Blood testing to confirm late stage Lyme disease is undertaken for the national health service by the Health Protection Agencys (HPA) Lyme disease Reference Laboratory. This laboratory is fully accredited and the tests conform to the internationally agreed testing criteria for Borrelia burgdorferi, the causative agent of Lyme disease, based upon stringent interpretation of serological test results. The testing is a two stage process: testing for the presence of antibodies to B. burgdorferi followed by specific immunoblot (Western blot) tests on all specimens that react in preliminary tests. The significance of the results are then carefully
assessed in the light of the patient's clinical signs and exposure history to ticks. This two stage testing procedure is carried out by world-renowned experts at the HPA's Lyme disease reference unit and supports the clinical assessment to provide the most accurate diagnosis. These tests are freely available to clinicians in the NHS. A small group led by the Inspector of Microbiology reviewed the testing methodology in 2006 and we are satisfied that the tests available to the NHS are adequate for the diagnosis of late-stage Lyme disease.
Molecular diagnostic tests have been developed for detection of B. burgdorferi and can be a useful in particular circumstances such as a diagnostic test on joint fluids in patients with suspected chronic Lyme arthritis. Such tests are not yet considered useful as a routine diagnostic tool. Direct detection by culture of B. burgdorferi is not useful for the diagnosis of late-stage Lyme disease.
The Chief Medical Officer's Inspector of Microbiology undertook a thorough investigation in 2006 of unorthodox and unvalidated blood tests offered by some non-NHS practitioners to make a diagnosis of Lyme disease in patients with medically unexplained symptoms similar to those of late stage Lyme disease. He found such unvalidated tests wholly unsuitable for the diagnosis of late-stage Lyme disease. His report is available at:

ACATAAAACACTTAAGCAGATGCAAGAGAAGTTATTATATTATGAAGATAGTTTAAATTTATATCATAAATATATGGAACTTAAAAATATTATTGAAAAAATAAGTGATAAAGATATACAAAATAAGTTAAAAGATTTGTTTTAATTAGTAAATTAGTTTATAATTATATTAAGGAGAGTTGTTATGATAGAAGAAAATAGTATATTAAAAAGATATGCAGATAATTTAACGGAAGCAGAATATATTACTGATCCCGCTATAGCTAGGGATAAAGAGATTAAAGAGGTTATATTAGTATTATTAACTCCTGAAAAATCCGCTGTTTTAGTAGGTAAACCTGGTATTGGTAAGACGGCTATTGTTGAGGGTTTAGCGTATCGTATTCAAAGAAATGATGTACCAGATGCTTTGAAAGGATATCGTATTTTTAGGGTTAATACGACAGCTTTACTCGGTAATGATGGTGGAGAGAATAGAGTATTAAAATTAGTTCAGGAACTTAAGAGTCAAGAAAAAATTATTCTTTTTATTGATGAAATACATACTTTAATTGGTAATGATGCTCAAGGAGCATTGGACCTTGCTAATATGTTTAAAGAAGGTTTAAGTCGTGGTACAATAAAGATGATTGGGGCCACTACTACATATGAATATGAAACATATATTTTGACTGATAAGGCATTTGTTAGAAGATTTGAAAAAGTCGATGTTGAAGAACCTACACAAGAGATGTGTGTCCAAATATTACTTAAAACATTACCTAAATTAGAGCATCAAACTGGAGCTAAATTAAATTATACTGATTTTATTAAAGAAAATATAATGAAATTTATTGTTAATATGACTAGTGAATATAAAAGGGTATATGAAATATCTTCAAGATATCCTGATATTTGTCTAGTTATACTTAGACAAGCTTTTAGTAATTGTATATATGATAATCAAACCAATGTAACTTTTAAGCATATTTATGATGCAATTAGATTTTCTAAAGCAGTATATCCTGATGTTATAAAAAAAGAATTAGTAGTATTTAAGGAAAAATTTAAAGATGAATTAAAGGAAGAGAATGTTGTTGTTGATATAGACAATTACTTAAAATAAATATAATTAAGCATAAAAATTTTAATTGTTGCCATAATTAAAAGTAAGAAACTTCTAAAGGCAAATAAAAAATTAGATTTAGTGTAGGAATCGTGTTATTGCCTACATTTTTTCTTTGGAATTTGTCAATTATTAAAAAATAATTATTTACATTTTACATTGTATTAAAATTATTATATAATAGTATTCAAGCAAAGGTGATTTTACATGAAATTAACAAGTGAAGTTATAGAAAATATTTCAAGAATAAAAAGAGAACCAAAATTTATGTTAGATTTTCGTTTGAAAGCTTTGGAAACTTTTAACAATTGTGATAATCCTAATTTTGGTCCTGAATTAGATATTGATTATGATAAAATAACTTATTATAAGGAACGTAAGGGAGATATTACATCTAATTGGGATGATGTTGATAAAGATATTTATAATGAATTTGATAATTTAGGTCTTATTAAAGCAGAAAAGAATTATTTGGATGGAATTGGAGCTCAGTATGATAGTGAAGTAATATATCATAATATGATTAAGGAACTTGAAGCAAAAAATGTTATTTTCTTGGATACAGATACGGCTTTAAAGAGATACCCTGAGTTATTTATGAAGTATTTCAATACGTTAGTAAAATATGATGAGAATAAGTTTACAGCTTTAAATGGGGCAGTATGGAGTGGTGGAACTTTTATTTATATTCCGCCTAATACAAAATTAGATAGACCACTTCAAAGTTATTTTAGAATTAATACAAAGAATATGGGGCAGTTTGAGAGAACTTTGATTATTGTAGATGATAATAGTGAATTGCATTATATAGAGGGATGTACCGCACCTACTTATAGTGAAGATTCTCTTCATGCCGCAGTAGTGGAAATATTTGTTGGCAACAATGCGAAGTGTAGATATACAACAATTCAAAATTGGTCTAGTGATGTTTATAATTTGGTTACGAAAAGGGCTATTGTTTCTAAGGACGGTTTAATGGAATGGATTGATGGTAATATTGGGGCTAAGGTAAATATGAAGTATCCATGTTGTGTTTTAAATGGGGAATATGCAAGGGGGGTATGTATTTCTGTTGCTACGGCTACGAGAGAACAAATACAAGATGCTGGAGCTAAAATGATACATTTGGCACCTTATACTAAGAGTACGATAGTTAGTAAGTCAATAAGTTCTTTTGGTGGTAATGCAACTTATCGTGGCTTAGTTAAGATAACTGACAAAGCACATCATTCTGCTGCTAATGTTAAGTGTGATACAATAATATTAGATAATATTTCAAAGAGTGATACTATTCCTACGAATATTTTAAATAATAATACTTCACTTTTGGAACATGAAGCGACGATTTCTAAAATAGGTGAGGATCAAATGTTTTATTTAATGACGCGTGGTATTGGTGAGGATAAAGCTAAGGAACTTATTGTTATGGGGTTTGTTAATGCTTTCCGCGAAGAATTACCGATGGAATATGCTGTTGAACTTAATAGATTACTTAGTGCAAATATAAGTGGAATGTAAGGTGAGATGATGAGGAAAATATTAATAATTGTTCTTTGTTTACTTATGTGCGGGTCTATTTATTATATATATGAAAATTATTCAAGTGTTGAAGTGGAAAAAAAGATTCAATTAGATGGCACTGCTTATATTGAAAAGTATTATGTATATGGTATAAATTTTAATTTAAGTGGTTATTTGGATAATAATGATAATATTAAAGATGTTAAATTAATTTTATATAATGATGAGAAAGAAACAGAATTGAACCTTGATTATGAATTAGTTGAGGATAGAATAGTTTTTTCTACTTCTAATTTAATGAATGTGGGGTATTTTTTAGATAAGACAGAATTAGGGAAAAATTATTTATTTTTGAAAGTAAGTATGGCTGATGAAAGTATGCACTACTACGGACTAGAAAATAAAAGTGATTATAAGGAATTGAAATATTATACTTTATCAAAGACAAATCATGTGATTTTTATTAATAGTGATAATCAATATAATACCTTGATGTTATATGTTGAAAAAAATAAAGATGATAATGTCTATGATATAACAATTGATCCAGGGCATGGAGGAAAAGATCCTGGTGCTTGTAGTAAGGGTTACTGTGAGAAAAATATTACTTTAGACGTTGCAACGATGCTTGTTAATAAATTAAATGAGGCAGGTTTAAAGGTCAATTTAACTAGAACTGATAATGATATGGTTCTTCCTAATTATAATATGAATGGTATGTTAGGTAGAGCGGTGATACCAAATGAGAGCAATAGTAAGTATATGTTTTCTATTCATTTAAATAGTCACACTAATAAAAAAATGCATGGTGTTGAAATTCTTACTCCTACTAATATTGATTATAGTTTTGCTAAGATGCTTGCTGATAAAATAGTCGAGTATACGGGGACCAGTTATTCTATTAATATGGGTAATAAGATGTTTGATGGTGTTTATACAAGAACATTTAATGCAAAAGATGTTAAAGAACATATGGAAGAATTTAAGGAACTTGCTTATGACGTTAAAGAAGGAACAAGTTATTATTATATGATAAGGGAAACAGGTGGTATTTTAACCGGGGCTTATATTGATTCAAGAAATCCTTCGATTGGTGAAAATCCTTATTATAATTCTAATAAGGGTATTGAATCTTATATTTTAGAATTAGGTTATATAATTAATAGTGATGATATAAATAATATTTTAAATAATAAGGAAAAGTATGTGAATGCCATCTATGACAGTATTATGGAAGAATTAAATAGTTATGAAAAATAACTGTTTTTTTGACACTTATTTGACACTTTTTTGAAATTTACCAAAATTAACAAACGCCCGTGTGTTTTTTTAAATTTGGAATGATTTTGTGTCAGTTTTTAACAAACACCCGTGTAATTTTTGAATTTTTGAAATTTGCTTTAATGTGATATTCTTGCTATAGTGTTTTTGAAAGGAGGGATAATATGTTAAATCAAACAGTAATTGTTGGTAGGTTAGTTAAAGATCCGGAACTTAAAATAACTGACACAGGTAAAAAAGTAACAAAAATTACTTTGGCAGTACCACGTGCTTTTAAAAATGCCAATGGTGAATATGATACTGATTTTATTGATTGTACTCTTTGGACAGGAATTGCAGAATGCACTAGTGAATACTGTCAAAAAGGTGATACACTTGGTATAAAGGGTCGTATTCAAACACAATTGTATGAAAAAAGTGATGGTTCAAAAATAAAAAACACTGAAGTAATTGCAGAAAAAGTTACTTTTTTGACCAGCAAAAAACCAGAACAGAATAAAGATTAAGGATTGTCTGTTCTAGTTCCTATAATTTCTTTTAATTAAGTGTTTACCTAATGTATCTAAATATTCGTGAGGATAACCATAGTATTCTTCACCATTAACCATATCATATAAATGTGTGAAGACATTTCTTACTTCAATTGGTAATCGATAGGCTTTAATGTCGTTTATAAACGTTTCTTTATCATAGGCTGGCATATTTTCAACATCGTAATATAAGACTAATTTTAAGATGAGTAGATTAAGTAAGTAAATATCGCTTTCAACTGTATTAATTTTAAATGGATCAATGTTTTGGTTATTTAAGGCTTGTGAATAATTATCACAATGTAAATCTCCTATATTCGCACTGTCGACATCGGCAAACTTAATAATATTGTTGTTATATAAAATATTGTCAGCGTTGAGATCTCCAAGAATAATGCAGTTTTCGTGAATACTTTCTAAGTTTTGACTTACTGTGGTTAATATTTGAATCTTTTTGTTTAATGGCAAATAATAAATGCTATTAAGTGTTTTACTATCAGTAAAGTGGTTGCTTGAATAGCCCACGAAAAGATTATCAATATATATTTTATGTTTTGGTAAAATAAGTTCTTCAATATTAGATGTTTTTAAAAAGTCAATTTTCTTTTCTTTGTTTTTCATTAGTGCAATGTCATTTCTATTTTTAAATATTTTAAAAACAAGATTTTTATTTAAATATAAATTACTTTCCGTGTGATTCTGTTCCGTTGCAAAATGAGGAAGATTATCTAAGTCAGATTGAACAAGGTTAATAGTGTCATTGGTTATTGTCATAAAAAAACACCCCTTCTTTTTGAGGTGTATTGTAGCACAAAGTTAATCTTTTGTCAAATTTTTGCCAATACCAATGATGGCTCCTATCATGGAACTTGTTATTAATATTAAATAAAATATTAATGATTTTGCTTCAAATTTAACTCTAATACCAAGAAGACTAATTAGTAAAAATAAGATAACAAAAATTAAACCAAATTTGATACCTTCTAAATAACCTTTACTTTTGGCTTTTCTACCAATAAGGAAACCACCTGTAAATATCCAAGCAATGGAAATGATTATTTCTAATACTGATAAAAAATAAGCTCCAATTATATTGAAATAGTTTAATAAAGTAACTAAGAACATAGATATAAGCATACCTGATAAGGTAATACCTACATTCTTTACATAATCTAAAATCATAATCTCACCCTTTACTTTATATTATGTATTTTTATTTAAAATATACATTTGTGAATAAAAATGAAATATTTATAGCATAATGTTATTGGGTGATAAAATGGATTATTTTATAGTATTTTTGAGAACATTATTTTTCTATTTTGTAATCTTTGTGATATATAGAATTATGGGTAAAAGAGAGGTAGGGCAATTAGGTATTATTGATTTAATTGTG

Norman Lamb: To ask the Secretary of State for Health whether medical students from non-European Economic Area countries undertaking postgraduate training will be able to complete their entire training in the UK; and if he will make a statement. 
Ann Keen: Medical students from non-European Economic Area countries undertaking post graduate training will be able to complete their training subject to satisfactory progress and meeting all competition and eligibility requirements.
Mr. Harper: To ask the Secretary of State for Health pursuant to the answer of 5 December 2007, Official Report, column 1318W, on mental health and employment: meeting the challenge, what the average cost is of treating an individual for depression and anxiety disorders. 
Mr. Ivan Lewis: Depression and anxiety disorders are treated in two main ways: by medication and through evidence-based psychological therapies such as cognitive behavioural therapies (CBT). No estimate has been made of the average cost per head of anti-depressants or other medication.
The London School of Economies Centre for Economic Performance calculates that the average cost per head to deliver a course of CBT for depression or an anxiety disorder is £750. Additionally, the National Institute for Health and Clinical Excellence has calculated that the average cost of delivering a course of CBT to patients with post-traumatic stress disorder at 12 weeks after the traumatic event (the most cost-effective option) is £825.
The cost calculation for delivering CBT and other evidence-based psychological therapies used in implementing the Improving Access to Psychological Therapies (IAPT) programme is lower than the above figures because the IAPT model of care includes a wider range of evidence-based therapeutic approaches and delivery methods.
Lynne Featherstone: To ask the Secretary of State for Health (1) what the rate of occupancy of psychiatric beds was in each London mental health trust in each of the last five years; and if he will make a statement; 
Not everybody who needs care for a mental health related problem needs a psychiatric bedeven in an emergency. We have developed a range of alternatives to in-patient acute beds. These include new models of practice, robust care pathways and supported accommodation or respite care in ordinary settings.